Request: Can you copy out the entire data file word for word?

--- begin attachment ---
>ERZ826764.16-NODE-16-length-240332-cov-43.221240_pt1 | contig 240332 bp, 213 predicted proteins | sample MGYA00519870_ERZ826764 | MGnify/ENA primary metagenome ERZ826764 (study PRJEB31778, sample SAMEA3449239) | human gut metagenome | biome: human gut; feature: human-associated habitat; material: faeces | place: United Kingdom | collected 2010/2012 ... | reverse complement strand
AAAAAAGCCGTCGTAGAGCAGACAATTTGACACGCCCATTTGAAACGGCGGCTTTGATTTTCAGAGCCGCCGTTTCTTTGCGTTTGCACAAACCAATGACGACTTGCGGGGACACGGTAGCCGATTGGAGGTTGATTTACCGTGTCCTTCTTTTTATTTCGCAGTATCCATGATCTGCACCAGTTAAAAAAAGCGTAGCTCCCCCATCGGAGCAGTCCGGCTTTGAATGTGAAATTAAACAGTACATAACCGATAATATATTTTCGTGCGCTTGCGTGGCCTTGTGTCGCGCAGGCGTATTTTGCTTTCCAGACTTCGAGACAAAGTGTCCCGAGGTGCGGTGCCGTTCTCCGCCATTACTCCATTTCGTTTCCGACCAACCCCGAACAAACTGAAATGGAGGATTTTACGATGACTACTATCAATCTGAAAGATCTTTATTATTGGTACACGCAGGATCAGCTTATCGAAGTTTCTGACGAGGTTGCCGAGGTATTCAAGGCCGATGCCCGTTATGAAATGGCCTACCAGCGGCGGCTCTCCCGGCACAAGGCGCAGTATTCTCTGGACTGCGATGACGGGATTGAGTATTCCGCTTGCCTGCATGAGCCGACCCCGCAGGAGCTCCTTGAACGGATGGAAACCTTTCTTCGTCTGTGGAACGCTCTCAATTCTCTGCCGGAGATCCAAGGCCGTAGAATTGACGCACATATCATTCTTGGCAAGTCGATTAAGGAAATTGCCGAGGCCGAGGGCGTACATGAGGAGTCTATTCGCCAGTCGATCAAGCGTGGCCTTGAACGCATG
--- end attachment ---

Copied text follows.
>ERZ826764.16-NODE-16-length-240332-cov-43.221240_pt1 | contig 240332 bp, 213 predicted proteins | sample MGYA00519870_ERZ826764 | MGnify/ENA primary metagenome ERZ826764 (study PRJEB31778, sample SAMEA3449239) | human gut metagenome | biome: human gut; feature: human-associated habitat; material: faeces | place: United Kingdom | collected 2010/2012 ... | reverse complement strand
AAAAAAGCCGTCGTAGAGCAGACAATTTGACACGCCCATTTGAAACGGCGGCTTTGATTTTCAGAGCCGCCGTTTCTTTGCGTTTGCACAAACCAATGACGACTTGCGGGGACACGGTAGCCGATTGGAGGTTGATTTACCGTGTCCTTCTTTTTATTTCGCAGTATCCATGATCTGCACCAGTTAAAAAAAGCGTAGCTCCCCCATCGGAGCAGTCCGGCTTTGAATGTGAAATTAAACAGTACATAACCGATAATATATTTTCGTGCGCTTGCGTGGCCTTGTGTCGCGCAGGCGTATTTTGCTTTCCAGACTTCGAGACAAAGTGTCCCGAGGTGCGGTGCCGTTCTCCGCCATTACTCCATTTCGTTTCCGACCAACCCCGAACAAACTGAAATGGAGGATTTTACGATGACTACTATCAATCTGAAAGATCTTTATTATTGGTACACGCAGGATCAGCTTATCGAAGTTTCTGACGAGGTTGCCGAGGTATTCAAGGCCGATGCCCGTTATGAAATGGCCTACCAGCGGCGGCTCTCCCGGCACAAGGCGCAGTATTCTCTGGACTGCGATGACGGGATTGAGTATTCCGCTTGCCTGCATGAGCCGACCCCGCAGGAGCTCCTTGAACGGATGGAAACCTTTCTTCGTCTGTGGAACGCTCTCAATTCTCTGCCGGAGATCCAAGGCCGTAGAATTGACGCACATATCATTCTTGGCAAGTCGATTAAGGAAATTGCCGAGGCCGAGGGCGTACATGAGGAGTCTATTCGCCAGTCGATCAAGCGTGGCCTTGAACGCATG